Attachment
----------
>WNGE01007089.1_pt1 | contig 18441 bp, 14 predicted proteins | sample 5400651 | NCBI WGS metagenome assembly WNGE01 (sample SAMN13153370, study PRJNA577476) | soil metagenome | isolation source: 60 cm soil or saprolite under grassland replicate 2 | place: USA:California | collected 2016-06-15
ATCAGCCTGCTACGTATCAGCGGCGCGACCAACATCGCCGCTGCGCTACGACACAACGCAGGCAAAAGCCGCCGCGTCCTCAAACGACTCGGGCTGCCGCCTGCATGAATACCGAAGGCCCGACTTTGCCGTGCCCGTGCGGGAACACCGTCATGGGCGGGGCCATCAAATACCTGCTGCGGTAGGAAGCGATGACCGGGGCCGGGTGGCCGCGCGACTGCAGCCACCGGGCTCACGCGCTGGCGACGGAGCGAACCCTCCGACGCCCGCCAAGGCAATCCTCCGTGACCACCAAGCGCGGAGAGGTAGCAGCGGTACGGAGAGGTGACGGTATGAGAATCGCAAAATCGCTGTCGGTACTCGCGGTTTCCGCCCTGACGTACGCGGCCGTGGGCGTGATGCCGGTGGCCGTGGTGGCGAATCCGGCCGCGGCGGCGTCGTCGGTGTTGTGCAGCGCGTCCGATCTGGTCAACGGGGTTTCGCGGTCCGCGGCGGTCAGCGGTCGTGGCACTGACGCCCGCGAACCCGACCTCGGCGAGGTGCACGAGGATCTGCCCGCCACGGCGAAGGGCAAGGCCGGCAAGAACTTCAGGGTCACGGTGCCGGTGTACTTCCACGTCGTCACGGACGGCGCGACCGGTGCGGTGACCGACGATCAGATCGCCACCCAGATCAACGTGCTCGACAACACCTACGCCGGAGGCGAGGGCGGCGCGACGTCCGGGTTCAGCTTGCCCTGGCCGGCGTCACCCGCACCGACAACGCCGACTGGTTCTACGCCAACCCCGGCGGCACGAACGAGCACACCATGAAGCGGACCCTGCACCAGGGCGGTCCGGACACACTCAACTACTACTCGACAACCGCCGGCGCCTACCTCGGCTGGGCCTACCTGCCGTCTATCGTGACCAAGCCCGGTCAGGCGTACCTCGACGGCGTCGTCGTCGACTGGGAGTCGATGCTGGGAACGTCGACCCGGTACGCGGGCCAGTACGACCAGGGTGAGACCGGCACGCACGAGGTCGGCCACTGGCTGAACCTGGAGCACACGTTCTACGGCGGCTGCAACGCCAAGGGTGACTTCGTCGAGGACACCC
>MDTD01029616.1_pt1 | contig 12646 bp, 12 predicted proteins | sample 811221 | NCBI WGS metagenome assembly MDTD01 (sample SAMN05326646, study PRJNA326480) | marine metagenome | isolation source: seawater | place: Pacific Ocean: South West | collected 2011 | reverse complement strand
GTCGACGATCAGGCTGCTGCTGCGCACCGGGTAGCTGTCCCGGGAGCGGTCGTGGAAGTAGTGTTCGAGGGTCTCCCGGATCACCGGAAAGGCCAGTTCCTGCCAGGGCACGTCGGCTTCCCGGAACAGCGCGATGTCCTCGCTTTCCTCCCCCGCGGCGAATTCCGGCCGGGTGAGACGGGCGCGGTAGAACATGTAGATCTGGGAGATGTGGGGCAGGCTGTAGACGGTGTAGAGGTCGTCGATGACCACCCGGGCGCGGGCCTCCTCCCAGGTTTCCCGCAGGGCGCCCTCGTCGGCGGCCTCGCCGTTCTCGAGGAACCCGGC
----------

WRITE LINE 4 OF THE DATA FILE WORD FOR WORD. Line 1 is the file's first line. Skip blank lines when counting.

GTCGACGATCAGGCTGCTGCTGCGCACCGGGTAGCTGTCCCGGGAGCGGTCGTGGAAGTAGTGTTCGAGGGTCTCCCGGATCACCGGAAAGGCCAGTTCCTGCCAGGGCACGTCGGCTTCCCGGAACAGCGCGATGTCCTCGCTTTCCTCCCCCGCGGCGAATTCCGGCCGGGTGAGACGGGCGCGGTAGAACATGTAGATCTGGGAGATGTGGGGCAGGCTGTAGACGGTGTAGAGGTCGTCGATGACCACCCGGGCGCGGGCCTCCTCCCAGGTTTCCCGCAGGGCGCCCTCGTCGGCGGCCTCGCCGTTCTCGAGGAACCCGGC